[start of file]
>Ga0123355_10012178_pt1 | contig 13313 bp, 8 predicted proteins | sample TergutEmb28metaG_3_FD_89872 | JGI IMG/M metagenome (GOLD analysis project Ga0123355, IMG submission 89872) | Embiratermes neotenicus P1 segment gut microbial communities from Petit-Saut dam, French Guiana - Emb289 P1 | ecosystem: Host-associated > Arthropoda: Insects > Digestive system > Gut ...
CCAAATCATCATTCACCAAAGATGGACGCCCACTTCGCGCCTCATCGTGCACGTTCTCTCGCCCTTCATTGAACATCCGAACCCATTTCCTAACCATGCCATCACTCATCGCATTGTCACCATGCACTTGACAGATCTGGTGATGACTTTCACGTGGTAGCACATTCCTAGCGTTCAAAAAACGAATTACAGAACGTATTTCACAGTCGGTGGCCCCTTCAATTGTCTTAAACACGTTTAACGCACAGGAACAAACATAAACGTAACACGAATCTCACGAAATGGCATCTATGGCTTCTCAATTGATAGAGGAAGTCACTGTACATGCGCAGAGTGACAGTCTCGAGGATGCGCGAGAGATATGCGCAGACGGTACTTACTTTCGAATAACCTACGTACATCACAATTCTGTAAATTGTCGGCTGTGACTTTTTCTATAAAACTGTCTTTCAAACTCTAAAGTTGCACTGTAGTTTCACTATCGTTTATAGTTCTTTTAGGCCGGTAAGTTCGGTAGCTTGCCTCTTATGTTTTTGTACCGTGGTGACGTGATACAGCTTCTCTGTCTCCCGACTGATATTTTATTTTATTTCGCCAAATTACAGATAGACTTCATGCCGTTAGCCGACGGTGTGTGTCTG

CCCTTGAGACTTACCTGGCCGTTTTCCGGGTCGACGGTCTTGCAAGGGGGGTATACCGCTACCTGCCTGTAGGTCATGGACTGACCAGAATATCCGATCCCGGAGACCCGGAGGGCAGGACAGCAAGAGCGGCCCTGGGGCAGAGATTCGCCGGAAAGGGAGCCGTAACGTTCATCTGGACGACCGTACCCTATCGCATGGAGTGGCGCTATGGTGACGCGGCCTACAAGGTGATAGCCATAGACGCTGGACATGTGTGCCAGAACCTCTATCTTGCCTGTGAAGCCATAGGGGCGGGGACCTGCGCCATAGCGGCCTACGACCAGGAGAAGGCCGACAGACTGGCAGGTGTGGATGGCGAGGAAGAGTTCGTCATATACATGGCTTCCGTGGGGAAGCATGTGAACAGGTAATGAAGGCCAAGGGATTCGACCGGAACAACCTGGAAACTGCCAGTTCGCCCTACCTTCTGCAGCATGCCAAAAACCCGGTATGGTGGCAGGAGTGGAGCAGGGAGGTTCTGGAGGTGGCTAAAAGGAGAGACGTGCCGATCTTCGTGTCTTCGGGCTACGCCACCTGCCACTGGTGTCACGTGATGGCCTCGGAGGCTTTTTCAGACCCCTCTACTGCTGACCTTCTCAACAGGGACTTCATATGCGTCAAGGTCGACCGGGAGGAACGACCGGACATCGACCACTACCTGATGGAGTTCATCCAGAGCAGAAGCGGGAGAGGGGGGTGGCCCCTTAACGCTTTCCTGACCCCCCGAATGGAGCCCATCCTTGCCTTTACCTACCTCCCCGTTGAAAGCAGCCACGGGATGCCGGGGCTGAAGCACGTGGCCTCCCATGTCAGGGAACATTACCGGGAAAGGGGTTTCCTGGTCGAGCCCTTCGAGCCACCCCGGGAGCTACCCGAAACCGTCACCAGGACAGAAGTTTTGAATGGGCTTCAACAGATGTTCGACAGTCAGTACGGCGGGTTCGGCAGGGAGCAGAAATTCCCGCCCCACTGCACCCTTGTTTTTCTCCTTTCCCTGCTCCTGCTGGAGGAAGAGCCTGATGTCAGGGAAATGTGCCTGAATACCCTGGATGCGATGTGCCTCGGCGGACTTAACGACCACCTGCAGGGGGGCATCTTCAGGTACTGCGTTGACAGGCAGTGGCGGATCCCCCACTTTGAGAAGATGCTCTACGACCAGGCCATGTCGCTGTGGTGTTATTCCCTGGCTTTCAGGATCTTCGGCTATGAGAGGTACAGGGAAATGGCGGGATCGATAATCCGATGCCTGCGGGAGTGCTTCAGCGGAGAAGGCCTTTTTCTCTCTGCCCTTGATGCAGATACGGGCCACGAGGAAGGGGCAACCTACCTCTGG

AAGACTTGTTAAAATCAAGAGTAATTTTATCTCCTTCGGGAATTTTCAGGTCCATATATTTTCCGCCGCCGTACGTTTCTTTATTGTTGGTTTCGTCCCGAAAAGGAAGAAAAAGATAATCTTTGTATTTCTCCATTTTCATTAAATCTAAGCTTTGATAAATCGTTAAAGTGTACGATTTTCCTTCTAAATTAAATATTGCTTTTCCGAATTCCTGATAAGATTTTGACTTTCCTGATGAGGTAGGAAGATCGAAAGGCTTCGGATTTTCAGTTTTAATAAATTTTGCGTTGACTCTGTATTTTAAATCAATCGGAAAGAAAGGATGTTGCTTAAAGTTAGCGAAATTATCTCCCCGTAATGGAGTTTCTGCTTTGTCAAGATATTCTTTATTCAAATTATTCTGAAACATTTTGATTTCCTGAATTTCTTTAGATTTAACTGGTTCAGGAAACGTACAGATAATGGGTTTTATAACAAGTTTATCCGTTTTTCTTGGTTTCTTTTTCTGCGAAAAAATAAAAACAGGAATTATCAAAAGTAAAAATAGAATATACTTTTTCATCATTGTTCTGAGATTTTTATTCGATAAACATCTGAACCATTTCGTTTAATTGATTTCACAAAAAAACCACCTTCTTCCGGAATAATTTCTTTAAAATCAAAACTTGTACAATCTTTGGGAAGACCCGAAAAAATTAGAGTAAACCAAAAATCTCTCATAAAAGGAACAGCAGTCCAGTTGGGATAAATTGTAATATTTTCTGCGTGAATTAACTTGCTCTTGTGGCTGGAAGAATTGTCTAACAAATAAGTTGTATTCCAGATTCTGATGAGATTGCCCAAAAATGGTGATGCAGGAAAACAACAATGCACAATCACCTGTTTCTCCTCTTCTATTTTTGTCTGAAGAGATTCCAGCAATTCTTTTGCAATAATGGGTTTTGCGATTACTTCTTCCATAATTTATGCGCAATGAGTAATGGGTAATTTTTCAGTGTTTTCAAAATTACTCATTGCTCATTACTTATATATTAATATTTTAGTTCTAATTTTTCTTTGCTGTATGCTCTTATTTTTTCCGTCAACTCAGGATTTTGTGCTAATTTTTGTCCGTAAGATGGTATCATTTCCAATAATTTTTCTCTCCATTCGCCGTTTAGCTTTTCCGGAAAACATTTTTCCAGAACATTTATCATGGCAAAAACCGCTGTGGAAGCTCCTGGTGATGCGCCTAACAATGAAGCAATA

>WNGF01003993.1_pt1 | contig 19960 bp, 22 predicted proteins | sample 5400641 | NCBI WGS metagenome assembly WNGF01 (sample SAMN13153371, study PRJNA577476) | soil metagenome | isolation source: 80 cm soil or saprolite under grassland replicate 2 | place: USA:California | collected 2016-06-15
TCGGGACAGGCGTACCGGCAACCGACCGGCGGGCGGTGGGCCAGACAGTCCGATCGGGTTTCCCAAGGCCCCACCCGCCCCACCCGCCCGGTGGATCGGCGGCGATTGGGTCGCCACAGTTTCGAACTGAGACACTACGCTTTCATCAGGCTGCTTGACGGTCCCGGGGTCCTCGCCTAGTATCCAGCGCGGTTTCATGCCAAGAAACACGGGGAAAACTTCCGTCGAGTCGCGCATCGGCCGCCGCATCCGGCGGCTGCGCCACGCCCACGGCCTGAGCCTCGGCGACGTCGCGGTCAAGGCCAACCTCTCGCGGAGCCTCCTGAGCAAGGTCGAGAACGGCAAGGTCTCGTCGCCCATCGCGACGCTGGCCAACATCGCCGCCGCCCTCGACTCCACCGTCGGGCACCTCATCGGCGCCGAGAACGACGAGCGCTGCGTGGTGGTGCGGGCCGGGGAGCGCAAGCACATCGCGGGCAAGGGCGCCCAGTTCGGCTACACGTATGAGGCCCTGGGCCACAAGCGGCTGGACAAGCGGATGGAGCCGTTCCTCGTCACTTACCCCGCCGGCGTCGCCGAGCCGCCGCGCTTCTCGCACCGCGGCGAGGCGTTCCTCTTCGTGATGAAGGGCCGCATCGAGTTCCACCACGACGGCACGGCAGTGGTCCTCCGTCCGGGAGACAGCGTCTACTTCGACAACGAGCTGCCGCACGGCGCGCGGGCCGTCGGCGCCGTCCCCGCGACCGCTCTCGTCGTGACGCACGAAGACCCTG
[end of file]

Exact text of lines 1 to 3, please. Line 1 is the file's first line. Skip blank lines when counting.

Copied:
>Ga0123355_10012178_pt1 | contig 13313 bp, 8 predicted proteins | sample TergutEmb28metaG_3_FD_89872 | JGI IMG/M metagenome (GOLD analysis project Ga0123355, IMG submission 89872) | Embiratermes neotenicus P1 segment gut microbial communities from Petit-Saut dam, French Guiana - Emb289 P1 | ecosystem: Host-associated > Arthropoda: Insects > Digestive system > Gut ...
CCAAATCATCATTCACCAAAGATGGACGCCCACTTCGCGCCTCATCGTGCACGTTCTCTCGCCCTTCATTGAACATCCGAACCCATTTCCTAACCATGCCATCACTCATCGCATTGTCACCATGCACTTGACAGATCTGGTGATGACTTTCACGTGGTAGCACATTCCTAGCGTTCAAAAAACGAATTACAGAACGTATTTCACAGTCGGTGGCCCCTTCAATTGTCTTAAACACGTTTAACGCACAGGAACAAACATAAACGTAACACGAATCTCACGAAATGGCATCTATGGCTTCTCAATTGATAGAGGAAGTCACTGTACATGCGCAGAGTGACAGTCTCGAGGATGCGCGAGAGATATGCGCAGACGGTACTTACTTTCGAATAACCTACGTACATCACAATTCTGTAAATTGTCGGCTGTGACTTTTTCTATAAAACTGTCTTTCAAACTCTAAAGTTGCACTGTAGTTTCACTATCGTTTATAGTTCTTTTAGGCCGGTAAGTTCGGTAGCTTGCCTCTTATGTTTTTGTACCGTGGTGACGTGATACAGCTTCTCTGTCTCCCGACTGATATTTTATTTTATTTCGCCAAATTACAGATAGACTTCATGCCGTTAGCCGACGGTGTGTGTCTG

CCCTTGAGACTTACCTGGCCGTTTTCCGGGTCGACGGTCTTGCAAGGGGGGTATACCGCTACCTGCCTGTAGGTCATGGACTGACCAGAATATCCGATCCCGGAGACCCGGAGGGCAGGACAGCAAGAGCGGCCCTGGGGCAGAGATTCGCCGGAAAGGGAGCCGTAACGTTCATCTGGACGACCGTACCCTATCGCATGGAGTGGCGCTATGGTGACGCGGCCTACAAGGTGATAGCCATAGACGCTGGACATGTGTGCCAGAACCTCTATCTTGCCTGTGAAGCCATAGGGGCGGGGACCTGCGCCATAGCGGCCTACGACCAGGAGAAGGCCGACAGACTGGCAGGTGTGGATGGCGAGGAAGAGTTCGTCATATACATGGCTTCCGTGGGGAAGCATGTGAACAGGTAATGAAGGCCAAGGGATTCGACCGGAACAACCTGGAAACTGCCAGTTCGCCCTACCTTCTGCAGCATGCCAAAAACCCGGTATGGTGGCAGGAGTGGAGCAGGGAGGTTCTGGAGGTGGCTAAAAGGAGAGACGTGCCGATCTTCGTGTCTTCGGGCTACGCCACCTGCCACTGGTGTCACGTGATGGCCTCGGAGGCTTTTTCAGACCCCTCTACTGCTGACCTTCTCAACAGGGACTTCATATGCGTCAAGGTCGACCGGGAGGAACGACCGGACATCGACCACTACCTGATGGAGTTCATCCAGAGCAGAAGCGGGAGAGGGGGGTGGCCCCTTAACGCTTTCCTGACCCCCCGAATGGAGCCCATCCTTGCCTTTACCTACCTCCCCGTTGAAAGCAGCCACGGGATGCCGGGGCTGAAGCACGTGGCCTCCCATGTCAGGGAACATTACCGGGAAAGGGGTTTCCTGGTCGAGCCCTTCGAGCCACCCCGGGAGCTACCCGAAACCGTCACCAGGACAGAAGTTTTGAATGGGCTTCAACAGATGTTCGACAGTCAGTACGGCGGGTTCGGCAGGGAGCAGAAATTCCCGCCCCACTGCACCCTTGTTTTTCTCCTTTCCCTGCTCCTGCTGGAGGAAGAGCCTGATGTCAGGGAAATGTGCCTGAATACCCTGGATGCGATGTGCCTCGGCGGACTTAACGACCACCTGCAGGGGGGCATCTTCAGGTACTGCGTTGACAGGCAGTGGCGGATCCCCCACTTTGAGAAGATGCTCTACGACCAGGCCATGTCGCTGTGGTGTTATTCCCTGGCTTTCAGGATCTTCGGCTATGAGAGGTACAGGGAAATGGCGGGATCGATAATCCGATGCCTGCGGGAGTGCTTCAGCGGAGAAGGCCTTTTTCTCTCTGCCCTTGATGCAGATACGGGCCACGAGGAAGGGGCAACCTACCTCTGG